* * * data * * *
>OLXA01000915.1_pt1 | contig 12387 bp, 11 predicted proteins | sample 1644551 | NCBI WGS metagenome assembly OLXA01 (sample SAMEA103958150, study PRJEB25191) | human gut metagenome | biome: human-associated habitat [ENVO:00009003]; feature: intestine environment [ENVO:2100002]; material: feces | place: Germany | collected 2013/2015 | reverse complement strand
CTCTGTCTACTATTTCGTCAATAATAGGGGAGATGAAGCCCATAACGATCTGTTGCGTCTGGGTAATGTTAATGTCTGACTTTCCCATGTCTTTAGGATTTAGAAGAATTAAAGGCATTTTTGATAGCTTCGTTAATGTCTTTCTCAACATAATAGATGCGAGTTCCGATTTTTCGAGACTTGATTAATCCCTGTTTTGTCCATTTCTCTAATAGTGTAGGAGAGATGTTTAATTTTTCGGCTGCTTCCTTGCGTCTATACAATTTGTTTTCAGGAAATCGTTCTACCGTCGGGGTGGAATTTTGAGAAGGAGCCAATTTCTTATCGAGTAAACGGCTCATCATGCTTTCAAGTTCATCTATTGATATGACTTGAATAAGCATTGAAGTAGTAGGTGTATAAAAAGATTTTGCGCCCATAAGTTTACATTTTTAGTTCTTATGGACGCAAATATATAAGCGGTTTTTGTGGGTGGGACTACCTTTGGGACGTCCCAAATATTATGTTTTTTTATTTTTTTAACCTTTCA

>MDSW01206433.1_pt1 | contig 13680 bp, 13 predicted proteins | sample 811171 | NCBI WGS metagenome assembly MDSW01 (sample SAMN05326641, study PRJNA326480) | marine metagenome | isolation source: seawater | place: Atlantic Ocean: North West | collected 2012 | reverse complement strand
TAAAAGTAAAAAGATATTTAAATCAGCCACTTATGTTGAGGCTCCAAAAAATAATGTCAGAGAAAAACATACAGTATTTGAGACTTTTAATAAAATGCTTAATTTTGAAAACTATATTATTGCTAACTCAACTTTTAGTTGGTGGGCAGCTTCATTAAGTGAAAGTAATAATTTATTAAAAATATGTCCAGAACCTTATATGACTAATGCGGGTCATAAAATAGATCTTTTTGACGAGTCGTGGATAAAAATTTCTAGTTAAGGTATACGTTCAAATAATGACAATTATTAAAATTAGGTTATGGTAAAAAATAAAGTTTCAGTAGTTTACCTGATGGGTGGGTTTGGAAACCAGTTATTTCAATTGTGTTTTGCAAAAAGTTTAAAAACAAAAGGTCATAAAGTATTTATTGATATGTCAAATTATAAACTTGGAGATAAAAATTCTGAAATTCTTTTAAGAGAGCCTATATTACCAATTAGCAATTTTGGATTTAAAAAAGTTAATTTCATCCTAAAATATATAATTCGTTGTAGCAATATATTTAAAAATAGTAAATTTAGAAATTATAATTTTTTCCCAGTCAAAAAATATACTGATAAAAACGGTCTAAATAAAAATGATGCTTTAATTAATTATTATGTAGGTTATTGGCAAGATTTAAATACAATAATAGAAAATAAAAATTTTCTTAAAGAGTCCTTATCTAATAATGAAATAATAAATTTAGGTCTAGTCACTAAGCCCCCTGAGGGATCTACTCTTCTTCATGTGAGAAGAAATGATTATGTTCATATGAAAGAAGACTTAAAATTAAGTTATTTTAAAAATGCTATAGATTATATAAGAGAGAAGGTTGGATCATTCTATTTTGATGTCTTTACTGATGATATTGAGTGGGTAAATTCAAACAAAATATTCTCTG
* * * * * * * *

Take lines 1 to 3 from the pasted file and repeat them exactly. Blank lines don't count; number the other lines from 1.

>OLXA01000915.1_pt1 | contig 12387 bp, 11 predicted proteins | sample 1644551 | NCBI WGS metagenome assembly OLXA01 (sample SAMEA103958150, study PRJEB25191) | human gut metagenome | biome: human-associated habitat [ENVO:00009003]; feature: intestine environment [ENVO:2100002]; material: feces | place: Germany | collected 2013/2015 | reverse complement strand
CTCTGTCTACTATTTCGTCAATAATAGGGGAGATGAAGCCCATAACGATCTGTTGCGTCTGGGTAATGTTAATGTCTGACTTTCCCATGTCTTTAGGATTTAGAAGAATTAAAGGCATTTTTGATAGCTTCGTTAATGTCTTTCTCAACATAATAGATGCGAGTTCCGATTTTTCGAGACTTGATTAATCCCTGTTTTGTCCATTTCTCTAATAGTGTAGGAGAGATGTTTAATTTTTCGGCTGCTTCCTTGCGTCTATACAATTTGTTTTCAGGAAATCGTTCTACCGTCGGGGTGGAATTTTGAGAAGGAGCCAATTTCTTATCGAGTAAACGGCTCATCATGCTTTCAAGTTCATCTATTGATATGACTTGAATAAGCATTGAAGTAGTAGGTGTATAAAAAGATTTTGCGCCCATAAGTTTACATTTTTAGTTCTTATGGACGCAAATATATAAGCGGTTTTTGTGGGTGGGACTACCTTTGGGACGTCCCAAATATTATGTTTTTTTATTTTTTTAACCTTTCA

>MDSW01206433.1_pt1 | contig 13680 bp, 13 predicted proteins | sample 811171 | NCBI WGS metagenome assembly MDSW01 (sample SAMN05326641, study PRJNA326480) | marine metagenome | isolation source: seawater | place: Atlantic Ocean: North West | collected 2012 | reverse complement strand